I’ve tried to start this letter several times, and each time I keep coming back to the word “OK”.
OK. I’m going to drop a truth bomb on you: tomorrow is going to suck. In fact, it will go down in the history of your life as pretty much the suckiest day there was. And the days after aren’t going to be much better, either. You’re going to cry, a lot. The balloon of self-hatred you feel is going to inflate much, much bigger than you ever thought it could inflate. You’re going to feel scared, and insulted, and guilty, and ashamed, and awkward and useless and gross.
And you’re never going to get this back: this, this feeling that you don’t even know you’re feeling right now (that’s actually the beauty of it): this feeling that your body, for all its flaws and fatness, for all its grossness and hideousness, is reliable.
I wish I could tell you to enjoy it in the last few hours that you can – isn’t it nice to be able to rely on yourself as you do? To trust that when you tell your body to do things – walk, sleep, function – it just fucking does them. Despite all the reasons you hate your body (and trust me, those reasons are real and I’d never suggest otherwise), your body is perfectly fucking dependable. You can do things now like wake up or go to sleep, like eat food or take a walk or dance or skip around or go places. You can do these things instantly and without a second thought – you’re a fucking Queen, a fucking Goddess of self-reliance and agency. You want to order dinner? Do it, bitch, and do it good. You want to ride the subway? Go ride. You want to dance all night? Dance.
The beauty of this feeling, this feeling of knowing you can ask your body whatever the fuck, and it will just obey you, is that you honestly aren’t even aware you’re feeling it. It’s just a shimmery inner confidence that, even in those of us who are the least confident humans there are, is there. Buoying you. Lifting you up. Sustaining you. And, like a good love story, you won’t know that you had it until it’s gone.
I have bad news: it’s already gone. You just don’t know it yet. So if I could make any wish for you, it would be that you enjoy these last few hours of ignorance. Enjoy this false feeling of being perfectly independent. Of not having to check in with your body every goddamn minute and asking its permission before you do anything.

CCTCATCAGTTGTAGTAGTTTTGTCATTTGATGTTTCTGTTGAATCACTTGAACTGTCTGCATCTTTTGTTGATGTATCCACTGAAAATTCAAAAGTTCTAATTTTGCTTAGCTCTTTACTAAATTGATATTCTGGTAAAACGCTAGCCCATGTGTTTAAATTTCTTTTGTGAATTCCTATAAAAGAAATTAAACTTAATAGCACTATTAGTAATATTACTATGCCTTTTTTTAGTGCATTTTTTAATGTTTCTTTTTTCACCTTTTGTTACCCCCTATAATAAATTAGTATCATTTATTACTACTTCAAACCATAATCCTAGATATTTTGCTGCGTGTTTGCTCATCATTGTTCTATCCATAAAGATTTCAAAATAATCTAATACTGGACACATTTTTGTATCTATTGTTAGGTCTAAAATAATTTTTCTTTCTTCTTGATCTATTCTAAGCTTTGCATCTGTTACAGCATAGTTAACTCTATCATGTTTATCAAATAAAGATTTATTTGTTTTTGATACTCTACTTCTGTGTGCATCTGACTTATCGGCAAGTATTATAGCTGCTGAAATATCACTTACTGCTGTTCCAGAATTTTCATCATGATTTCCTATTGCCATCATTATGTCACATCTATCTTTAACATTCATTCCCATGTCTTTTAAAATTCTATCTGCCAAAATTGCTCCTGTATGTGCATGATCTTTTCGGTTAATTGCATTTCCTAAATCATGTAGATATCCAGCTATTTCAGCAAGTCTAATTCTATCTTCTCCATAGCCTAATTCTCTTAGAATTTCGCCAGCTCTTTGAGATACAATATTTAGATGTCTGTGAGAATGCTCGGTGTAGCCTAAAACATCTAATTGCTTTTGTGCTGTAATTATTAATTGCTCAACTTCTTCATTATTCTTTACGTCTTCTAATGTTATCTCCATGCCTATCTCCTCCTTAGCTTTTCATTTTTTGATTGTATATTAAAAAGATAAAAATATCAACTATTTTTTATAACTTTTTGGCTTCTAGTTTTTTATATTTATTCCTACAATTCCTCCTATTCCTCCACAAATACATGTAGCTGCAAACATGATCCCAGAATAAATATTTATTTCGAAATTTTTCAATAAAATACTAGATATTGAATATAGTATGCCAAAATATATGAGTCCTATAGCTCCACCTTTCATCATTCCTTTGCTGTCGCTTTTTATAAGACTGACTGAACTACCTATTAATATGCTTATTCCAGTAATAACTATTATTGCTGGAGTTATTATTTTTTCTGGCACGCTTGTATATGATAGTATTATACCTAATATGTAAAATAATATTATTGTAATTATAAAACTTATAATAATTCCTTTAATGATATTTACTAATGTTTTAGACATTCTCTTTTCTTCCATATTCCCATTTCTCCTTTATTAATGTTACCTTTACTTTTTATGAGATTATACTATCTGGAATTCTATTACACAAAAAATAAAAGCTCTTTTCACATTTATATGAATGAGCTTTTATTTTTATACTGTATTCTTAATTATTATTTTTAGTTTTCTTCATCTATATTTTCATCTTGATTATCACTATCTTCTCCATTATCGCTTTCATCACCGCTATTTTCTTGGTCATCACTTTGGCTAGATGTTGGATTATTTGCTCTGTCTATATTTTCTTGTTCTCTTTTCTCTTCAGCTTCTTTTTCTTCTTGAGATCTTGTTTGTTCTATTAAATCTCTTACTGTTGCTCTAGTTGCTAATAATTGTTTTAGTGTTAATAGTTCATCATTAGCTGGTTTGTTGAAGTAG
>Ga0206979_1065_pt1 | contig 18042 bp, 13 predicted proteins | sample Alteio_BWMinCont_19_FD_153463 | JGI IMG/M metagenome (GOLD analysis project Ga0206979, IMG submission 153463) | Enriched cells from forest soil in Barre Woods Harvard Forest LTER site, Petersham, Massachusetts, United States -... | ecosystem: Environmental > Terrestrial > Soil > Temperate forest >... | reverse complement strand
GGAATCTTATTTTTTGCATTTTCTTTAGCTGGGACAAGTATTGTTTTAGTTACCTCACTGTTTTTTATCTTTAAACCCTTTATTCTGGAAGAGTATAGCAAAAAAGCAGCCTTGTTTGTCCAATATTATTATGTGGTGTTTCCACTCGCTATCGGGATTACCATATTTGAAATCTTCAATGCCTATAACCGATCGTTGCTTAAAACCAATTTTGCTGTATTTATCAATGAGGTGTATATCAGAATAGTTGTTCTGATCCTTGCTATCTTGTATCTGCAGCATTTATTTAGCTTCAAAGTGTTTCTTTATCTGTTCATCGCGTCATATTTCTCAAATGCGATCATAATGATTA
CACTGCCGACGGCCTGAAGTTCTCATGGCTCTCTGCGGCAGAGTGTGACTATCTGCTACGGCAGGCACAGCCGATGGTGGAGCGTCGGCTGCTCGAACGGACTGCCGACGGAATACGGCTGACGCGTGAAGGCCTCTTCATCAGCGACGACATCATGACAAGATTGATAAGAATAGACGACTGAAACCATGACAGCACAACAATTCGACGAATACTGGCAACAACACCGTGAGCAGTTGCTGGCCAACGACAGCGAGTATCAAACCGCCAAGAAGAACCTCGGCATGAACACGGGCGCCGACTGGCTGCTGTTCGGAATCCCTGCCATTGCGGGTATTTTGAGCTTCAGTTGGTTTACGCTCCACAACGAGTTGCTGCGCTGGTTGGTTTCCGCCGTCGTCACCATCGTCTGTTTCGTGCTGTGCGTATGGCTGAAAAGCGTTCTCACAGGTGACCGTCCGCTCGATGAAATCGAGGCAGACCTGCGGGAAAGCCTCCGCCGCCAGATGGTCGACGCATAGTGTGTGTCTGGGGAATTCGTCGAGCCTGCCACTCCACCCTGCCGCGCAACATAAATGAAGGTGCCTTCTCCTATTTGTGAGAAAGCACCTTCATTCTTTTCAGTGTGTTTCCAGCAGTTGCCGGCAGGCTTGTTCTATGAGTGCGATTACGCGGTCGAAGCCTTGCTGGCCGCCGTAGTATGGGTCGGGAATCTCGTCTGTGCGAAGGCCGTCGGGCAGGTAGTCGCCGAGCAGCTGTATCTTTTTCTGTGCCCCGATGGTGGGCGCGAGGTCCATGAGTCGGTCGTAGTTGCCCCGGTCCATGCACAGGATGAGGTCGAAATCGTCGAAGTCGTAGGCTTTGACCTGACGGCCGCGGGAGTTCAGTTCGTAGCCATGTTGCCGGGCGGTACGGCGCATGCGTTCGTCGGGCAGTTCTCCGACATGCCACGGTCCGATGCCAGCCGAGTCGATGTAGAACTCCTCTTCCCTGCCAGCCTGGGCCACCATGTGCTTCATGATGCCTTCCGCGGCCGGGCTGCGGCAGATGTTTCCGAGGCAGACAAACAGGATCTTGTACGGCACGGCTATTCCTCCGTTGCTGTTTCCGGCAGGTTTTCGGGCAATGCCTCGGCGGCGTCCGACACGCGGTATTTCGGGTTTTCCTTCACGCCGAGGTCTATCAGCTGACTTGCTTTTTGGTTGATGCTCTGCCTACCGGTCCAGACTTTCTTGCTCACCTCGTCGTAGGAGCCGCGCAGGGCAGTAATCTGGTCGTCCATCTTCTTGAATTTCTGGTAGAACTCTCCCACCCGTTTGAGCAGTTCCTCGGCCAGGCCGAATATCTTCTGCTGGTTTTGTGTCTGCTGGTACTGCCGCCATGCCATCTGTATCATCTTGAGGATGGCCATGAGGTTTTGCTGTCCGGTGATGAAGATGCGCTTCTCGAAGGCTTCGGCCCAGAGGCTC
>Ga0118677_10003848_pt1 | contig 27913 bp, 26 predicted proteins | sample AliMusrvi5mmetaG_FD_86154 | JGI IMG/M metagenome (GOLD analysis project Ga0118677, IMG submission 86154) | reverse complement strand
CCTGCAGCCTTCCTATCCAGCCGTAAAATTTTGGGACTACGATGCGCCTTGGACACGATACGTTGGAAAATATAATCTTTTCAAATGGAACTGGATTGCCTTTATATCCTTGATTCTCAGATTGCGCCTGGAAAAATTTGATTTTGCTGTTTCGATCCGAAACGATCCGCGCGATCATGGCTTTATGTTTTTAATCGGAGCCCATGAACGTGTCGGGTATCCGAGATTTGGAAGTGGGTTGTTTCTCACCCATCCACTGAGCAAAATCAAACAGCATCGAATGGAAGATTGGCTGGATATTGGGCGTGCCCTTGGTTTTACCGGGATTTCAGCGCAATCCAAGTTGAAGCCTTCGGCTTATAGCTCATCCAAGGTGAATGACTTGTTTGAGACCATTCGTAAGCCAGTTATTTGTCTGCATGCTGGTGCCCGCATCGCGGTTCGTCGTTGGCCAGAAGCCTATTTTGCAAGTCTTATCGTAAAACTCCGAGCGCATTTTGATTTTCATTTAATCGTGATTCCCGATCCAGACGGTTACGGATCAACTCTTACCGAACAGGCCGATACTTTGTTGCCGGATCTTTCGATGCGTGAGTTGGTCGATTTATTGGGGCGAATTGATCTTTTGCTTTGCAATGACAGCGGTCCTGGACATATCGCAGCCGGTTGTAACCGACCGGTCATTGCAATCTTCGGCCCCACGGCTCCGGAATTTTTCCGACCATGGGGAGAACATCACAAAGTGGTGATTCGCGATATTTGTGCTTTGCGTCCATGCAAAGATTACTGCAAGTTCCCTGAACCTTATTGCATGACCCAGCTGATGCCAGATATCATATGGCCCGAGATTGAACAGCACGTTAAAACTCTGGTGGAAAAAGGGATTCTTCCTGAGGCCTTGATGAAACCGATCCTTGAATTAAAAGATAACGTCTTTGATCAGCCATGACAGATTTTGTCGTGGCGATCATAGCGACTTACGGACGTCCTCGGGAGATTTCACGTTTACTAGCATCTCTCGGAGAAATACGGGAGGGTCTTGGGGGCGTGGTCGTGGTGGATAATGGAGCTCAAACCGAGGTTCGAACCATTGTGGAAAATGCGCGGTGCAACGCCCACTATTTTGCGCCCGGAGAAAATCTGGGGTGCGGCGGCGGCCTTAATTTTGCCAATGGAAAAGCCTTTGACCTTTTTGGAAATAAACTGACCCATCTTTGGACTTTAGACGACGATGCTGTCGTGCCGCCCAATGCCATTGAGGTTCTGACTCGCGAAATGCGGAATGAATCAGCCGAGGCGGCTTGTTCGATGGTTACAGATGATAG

You’re living recklessly now, of course – you’re sick as hell and you don’t know it, so you’re treating your body like you always have, demanding things of it left and right, expecting obedience without a second thought. And, unfortunately, it will have its revenge. In the coming weeks and months, it’s going to punish you for this disregard – there will be shaking and panic and headaches and hair falling out and brain fog and plans cancelled at the last minute because you just can’t do it anymore, can’t do basic things like go places and see people.
But you know what. Human beings are, more than anything else, adaptable creatures. And you will, you will, adapt. It will take much, much longer than you’re comfortable with. It will be hellish. At first, you’re going to do nothing but survive, and that’s OK. Surviving is better than not surviving, after all. But as time passes, you’re going to start to figure it out. As much as it can be figured out. And soon, you’ll be living again. And soon, you’ll start to be grateful when your body does things for you. You won’t be able to just command, and to expect instant obedience. Those days are over. But you will be able to ask. And if you ask very, very politely, your body will do its best to accommodate you. (After all, it’s got plenty to deal with at this point, too.)
I have some more bad news: people are going to be shitty. Some of them won’t mean it, and others will. It’s because of how you look. Your worst fear – that people judge you for your fatness, assume lousy things about you because you’re overweight – will come true. But the thing about your worst fear coming true is that when it does come true, and you survive it, it stops being your worst fear. It becomes an annoyance, a hindrance, a tragedy, even. But its power deflates.
Tomorrow will be hellish. And I know today isn’t that great, either – you feel like shit, I get it. But you will survive. You will survive. You will survive.
And I want you to know one thing: one thing that I wish I could tell you, I wish you could keep with you when the doctor says “It’s diabetes” and on your way to the ER, and in the ICU, and the long, agonizing weeks afterwords as you struggle with highs and lows and being totally out of your depth, I want to say this:
I know that you don’t love yourself right now. I know that.
But I love you.
2015 Jessie loves 2014 Jessie very desperately. And not just because I feel sorry for you. Because I love you. I miss you. I mourn you. I wish I could give you a hug – not just because you’re going to need one for the days ahead, but because you’ve needed one for months. One from me. Yourself. I want to look you in the eyes and tell you that you’re perfect, because you are. You really are. I promise.
Oh, and one last request: before you make a doctor’s appointment tomorrow, could you do me a big favor and order a pizza?
Eat the whole thing, because soon you’re going to know better. Get some garlic knots while you’re at it. Just sit on the floor of your living room, eating your pizza. Enjoy the hell out of that pizza while you can.
Now call the doctor, you idiot.